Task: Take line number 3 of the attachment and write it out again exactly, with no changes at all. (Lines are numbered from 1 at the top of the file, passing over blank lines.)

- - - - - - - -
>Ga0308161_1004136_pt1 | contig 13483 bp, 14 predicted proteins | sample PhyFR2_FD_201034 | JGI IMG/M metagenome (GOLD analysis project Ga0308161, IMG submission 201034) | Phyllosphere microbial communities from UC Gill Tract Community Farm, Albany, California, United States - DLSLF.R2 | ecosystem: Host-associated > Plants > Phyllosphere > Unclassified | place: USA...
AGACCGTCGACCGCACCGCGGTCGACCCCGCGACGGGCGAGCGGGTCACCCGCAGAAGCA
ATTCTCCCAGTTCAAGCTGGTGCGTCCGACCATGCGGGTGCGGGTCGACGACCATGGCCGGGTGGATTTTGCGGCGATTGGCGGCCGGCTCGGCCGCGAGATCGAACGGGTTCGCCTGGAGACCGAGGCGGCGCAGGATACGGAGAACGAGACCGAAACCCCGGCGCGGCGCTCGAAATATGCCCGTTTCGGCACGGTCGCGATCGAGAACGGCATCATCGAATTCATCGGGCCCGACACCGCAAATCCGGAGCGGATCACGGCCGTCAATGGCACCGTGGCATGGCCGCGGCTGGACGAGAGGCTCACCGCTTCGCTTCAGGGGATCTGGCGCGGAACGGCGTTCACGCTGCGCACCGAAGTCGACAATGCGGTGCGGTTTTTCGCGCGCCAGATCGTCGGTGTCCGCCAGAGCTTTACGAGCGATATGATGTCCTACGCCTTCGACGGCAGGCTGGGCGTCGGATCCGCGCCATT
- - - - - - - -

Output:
ATTCTCCCAGTTCAAGCTGGTGCGTCCGACCATGCGGGTGCGGGTCGACGACCATGGCCGGGTGGATTTTGCGGCGATTGGCGGCCGGCTCGGCCGCGAGATCGAACGGGTTCGCCTGGAGACCGAGGCGGCGCAGGATACGGAGAACGAGACCGAAACCCCGGCGCGGCGCTCGAAATATGCCCGTTTCGGCACGGTCGCGATCGAGAACGGCATCATCGAATTCATCGGGCCCGACACCGCAAATCCGGAGCGGATCACGGCCGTCAATGGCACCGTGGCATGGCCGCGGCTGGACGAGAGGCTCACCGCTTCGCTTCAGGGGATCTGGCGCGGAACGGCGTTCACGCTGCGCACCGAAGTCGACAATGCGGTGCGGTTTTTCGCGCGCCAGATCGTCGGTGTCCGCCAGAGCTTTACGAGCGATATGATGTCCTACGCCTTCGACGGCAGGCTGGGCGTCGGATCCGCGCCATT